Britain Follows Paris Climate Deal With Cuts To Green Subsidies

paris screedBritain cut more renewable energy subsidies on Thursday, putting jobs at risk and drawing criticism for losing credibility in tackling climate change, a week after the landmark deal in Paris. Britain’s Conservative government has been reining in spending on all renewables subsidies since it took power in May, saying the cost of technology has come down sharply and subsidies should reflect that. Thursday’s cuts came a day after it allowed the use of fracking to extract shale gas below national parks and protected areas and as it is expected to announce the winners of new onshore oil and gas licenses. —Reuters, 17 December 2015

MPs on Wednesday voted in favour of the use of fracking to extract shale gas under national parks, weakening a decision against fracking in national parks made earlier this year and giving shale gas explorers access to more resources. Britain is estimated to have substantial amounts of gas trapped in underground shale rocks and Prime Minister Cameron has pledged to go all-out to extract these reserves, to help offset declining North Sea oil and gas output. MPs, who supported the rule change with a slim 37-vote margin, decided to loosen this rule on Wednesday by allowing shale gas explorers to undertake fracking at least 1,200 metres below the surface in national parks. —Reuters, 17 December 2015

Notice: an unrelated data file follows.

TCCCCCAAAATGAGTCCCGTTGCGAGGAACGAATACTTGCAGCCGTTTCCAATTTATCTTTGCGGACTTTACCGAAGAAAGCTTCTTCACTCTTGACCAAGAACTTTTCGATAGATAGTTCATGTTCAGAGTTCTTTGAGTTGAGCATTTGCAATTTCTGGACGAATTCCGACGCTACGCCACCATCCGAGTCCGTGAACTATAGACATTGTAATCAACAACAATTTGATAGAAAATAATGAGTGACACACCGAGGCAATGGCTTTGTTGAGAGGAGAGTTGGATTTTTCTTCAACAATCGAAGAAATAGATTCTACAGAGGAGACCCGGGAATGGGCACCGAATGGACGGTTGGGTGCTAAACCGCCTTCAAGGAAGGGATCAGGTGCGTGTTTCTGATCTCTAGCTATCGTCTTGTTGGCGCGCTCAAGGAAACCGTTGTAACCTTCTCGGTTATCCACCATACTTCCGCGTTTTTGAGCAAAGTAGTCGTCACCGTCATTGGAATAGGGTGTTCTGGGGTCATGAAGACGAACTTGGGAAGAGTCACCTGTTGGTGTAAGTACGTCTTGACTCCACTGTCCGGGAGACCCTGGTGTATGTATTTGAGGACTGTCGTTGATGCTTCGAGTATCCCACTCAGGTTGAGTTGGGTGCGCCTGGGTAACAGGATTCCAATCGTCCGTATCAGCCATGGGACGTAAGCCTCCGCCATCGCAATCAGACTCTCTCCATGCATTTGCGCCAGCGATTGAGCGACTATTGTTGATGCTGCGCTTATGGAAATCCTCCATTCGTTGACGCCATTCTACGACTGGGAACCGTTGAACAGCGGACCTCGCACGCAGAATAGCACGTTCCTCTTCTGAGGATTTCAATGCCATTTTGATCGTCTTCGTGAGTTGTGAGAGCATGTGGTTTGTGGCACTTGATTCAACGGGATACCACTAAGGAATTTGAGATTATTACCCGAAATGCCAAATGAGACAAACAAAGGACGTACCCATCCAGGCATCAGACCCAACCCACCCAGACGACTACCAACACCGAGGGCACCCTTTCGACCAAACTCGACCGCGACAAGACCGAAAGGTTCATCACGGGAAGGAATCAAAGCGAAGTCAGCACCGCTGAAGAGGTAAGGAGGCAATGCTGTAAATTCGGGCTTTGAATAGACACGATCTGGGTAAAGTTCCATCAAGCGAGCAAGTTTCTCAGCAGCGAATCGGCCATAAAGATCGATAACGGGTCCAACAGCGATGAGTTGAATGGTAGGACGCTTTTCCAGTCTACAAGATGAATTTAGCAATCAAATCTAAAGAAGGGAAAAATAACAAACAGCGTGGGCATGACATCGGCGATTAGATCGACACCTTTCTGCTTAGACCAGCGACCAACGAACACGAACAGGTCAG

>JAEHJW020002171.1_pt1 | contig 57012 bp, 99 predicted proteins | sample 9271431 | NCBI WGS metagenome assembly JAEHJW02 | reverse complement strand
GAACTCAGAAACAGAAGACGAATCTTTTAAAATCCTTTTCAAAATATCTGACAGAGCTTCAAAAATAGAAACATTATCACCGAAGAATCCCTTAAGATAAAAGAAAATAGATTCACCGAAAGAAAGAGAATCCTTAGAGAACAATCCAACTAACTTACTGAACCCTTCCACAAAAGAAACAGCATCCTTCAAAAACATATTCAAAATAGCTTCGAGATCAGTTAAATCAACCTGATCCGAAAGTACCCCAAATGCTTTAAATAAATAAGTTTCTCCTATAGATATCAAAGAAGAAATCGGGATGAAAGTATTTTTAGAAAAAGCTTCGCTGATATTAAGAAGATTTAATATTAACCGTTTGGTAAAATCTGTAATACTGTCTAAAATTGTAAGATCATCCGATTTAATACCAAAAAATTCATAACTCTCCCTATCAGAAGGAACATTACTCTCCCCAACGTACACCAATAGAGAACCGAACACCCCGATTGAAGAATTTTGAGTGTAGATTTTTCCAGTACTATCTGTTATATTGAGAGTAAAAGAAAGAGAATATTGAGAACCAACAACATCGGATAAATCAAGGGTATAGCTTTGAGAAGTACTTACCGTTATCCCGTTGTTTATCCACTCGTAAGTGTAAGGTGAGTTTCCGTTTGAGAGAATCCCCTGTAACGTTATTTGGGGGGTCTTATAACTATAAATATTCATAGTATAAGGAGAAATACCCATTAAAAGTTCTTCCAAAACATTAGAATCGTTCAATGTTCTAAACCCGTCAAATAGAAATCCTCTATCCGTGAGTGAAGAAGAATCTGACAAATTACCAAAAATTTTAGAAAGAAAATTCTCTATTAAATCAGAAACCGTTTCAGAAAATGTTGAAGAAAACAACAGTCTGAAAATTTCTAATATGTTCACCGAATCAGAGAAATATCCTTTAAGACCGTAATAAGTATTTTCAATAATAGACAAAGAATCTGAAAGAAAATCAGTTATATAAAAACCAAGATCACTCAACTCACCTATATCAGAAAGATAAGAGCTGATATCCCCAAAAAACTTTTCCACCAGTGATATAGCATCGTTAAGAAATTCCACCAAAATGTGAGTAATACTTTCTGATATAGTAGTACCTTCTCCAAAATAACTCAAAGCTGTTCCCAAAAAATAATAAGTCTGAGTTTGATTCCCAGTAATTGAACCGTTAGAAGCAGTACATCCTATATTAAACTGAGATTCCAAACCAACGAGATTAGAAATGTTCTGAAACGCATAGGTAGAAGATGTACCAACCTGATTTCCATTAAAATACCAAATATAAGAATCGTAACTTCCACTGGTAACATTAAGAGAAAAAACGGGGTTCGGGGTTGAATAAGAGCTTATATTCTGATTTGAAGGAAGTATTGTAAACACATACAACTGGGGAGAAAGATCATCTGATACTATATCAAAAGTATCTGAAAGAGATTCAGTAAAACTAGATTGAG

The ink hasn’t yet dried on the UN climate accord and one of the territories most at risk from global warning is already demanding an opt-out. “We still have the option of making a territorial opt-out to COP21,” Kim Kielsen, the prime minister of Greenland, said during a visit to Copenhagen on Monday. “We have an emissions quota of 650,000 tonnes of CO2, which is the same as a single coal-fired power plant in Denmark, or a minor Danish city.” –Peter Levring, Bloomberg, 14 December 2015

India still plans to double coal output by 2020 and rely on the resource for decades afterwards, a senior official said on Monday, days after rich and poor countries agreed in Paris to curb carbon emissions that cause global warming. “The environment is non-negotiable and we are extremely careful about it,” Anil Swarup, the top bureaucrat in the coal ministry, told Reuters. “(But) our dependence on coal will continue. There are no other alternatives available.” —The Guardian, 14 December 2015

Less than a week since signing the global climate deal in Paris, Japan and South Korea are pressing ahead with plans to open scores of new coal-fired power plants, casting doubt on the strength of their commitment to cutting CO2 emissions. Even as many of the world’s rich nations seek to phase out the use of coal, Asia’s two most developed economies are burning more than ever and plan to add at least 60 new coal-fired power plants over the next 10 years. —Japan Times, 16 December 2015

A new paper forecasts that overall winter sea ice extent will remain steady in the near future. This research underlines the significance of satellite data showing that Arctic sea ice extent now is broadly similar to that reported a decade ago. Climate scientists at the US National Center for Atmospheric Research (NCAR) found that changes in the North Atlantic ocean circulation could allow overall winter sea ice extent to remain steady in the near future, with continued loss in some regions balanced by possible growth in others, including in the Barents Sea. —Reporting Climate Science, 11 December 2015